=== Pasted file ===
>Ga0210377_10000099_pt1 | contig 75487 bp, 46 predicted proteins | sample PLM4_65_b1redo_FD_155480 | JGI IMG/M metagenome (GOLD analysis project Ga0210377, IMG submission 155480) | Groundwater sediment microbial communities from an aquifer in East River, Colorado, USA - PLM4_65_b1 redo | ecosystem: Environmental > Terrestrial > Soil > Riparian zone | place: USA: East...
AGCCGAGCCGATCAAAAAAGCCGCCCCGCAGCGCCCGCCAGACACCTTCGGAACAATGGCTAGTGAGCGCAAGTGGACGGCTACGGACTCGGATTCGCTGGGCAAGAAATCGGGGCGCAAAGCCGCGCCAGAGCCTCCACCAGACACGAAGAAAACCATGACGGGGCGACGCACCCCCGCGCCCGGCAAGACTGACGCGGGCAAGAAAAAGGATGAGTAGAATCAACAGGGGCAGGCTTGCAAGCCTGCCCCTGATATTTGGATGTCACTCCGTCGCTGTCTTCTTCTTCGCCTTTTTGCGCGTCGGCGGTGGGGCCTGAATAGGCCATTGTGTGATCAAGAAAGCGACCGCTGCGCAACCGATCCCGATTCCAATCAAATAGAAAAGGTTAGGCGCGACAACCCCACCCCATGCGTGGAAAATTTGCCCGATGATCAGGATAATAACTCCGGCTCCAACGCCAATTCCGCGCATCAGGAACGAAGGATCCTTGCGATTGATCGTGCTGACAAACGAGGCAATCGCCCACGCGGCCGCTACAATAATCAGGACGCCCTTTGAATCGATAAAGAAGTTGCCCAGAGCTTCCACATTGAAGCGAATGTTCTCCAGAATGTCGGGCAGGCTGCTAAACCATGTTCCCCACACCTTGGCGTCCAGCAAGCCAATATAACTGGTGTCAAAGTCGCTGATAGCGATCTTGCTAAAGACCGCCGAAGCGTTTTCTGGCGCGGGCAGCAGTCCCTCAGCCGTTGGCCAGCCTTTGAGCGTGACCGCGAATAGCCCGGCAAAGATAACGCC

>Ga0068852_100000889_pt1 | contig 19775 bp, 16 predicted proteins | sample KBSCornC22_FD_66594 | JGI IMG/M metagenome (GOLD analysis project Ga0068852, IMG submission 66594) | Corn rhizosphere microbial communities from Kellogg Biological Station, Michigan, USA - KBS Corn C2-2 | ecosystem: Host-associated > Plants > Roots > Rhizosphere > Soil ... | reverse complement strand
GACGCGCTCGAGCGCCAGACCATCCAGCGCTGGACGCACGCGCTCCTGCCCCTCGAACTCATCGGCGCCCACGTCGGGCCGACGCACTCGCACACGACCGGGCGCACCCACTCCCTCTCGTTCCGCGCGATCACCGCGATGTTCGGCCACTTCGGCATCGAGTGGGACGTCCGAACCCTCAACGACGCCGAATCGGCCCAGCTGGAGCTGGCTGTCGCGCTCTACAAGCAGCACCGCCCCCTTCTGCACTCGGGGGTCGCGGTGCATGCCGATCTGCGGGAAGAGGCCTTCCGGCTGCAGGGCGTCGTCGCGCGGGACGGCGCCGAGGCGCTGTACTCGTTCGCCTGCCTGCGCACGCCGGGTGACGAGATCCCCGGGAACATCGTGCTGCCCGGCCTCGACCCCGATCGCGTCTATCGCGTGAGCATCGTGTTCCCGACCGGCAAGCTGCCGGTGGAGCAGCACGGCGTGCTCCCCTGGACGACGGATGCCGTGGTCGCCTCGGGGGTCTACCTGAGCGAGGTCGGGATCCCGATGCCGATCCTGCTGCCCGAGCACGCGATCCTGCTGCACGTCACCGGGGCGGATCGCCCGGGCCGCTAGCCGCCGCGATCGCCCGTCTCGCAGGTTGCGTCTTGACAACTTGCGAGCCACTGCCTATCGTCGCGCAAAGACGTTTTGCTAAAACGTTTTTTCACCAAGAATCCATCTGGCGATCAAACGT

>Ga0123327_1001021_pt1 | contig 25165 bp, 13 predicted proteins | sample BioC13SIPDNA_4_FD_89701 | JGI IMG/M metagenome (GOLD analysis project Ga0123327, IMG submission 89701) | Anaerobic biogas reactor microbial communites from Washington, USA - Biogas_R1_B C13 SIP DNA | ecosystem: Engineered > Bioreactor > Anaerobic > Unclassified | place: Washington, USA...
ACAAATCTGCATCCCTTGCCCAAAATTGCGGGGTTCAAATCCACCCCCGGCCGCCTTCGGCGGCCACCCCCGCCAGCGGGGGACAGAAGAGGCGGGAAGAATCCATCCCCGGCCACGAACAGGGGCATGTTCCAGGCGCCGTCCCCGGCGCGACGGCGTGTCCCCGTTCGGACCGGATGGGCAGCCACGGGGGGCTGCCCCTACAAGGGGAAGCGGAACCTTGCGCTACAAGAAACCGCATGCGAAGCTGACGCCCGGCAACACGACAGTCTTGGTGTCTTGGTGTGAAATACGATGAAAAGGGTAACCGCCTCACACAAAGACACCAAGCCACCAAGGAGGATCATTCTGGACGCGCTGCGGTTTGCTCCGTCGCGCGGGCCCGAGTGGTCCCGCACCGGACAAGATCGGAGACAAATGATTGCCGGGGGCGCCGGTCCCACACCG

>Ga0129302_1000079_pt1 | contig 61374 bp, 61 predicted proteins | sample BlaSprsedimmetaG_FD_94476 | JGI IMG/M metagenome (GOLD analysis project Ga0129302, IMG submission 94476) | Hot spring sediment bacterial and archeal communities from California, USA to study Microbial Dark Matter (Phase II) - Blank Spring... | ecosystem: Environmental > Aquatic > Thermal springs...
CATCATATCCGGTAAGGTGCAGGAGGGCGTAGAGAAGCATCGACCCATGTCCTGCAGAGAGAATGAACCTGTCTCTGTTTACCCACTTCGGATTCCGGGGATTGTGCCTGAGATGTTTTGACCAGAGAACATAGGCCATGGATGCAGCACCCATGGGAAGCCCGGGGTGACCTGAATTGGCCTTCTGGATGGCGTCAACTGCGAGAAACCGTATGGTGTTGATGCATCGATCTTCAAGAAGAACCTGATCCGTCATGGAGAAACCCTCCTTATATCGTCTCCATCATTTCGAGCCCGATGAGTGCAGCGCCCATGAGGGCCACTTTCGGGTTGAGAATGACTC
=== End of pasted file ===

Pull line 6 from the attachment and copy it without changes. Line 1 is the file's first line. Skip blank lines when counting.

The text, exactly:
ACAAATCTGCATCCCTTGCCCAAAATTGCGGGGTTCAAATCCACCCCCGGCCGCCTTCGGCGGCCACCCCCGCCAGCGGGGGACAGAAGAGGCGGGAAGAATCCATCCCCGGCCACGAACAGGGGCATGTTCCAGGCGCCGTCCCCGGCGCGACGGCGTGTCCCCGTTCGGACCGGATGGGCAGCCACGGGGGGCTGCCCCTACAAGGGGAAGCGGAACCTTGCGCTACAAGAAACCGCATGCGAAGCTGACGCCCGGCAACACGACAGTCTTGGTGTCTTGGTGTGAAATACGATGAAAAGGGTAACCGCCTCACACAAAGACACCAAGCCACCAAGGAGGATCATTCTGGACGCGCTGCGGTTTGCTCCGTCGCGCGGGCCCGAGTGGTCCCGCACCGGACAAGATCGGAGACAAATGATTGCCGGGGGCGCCGGTCCCACACCG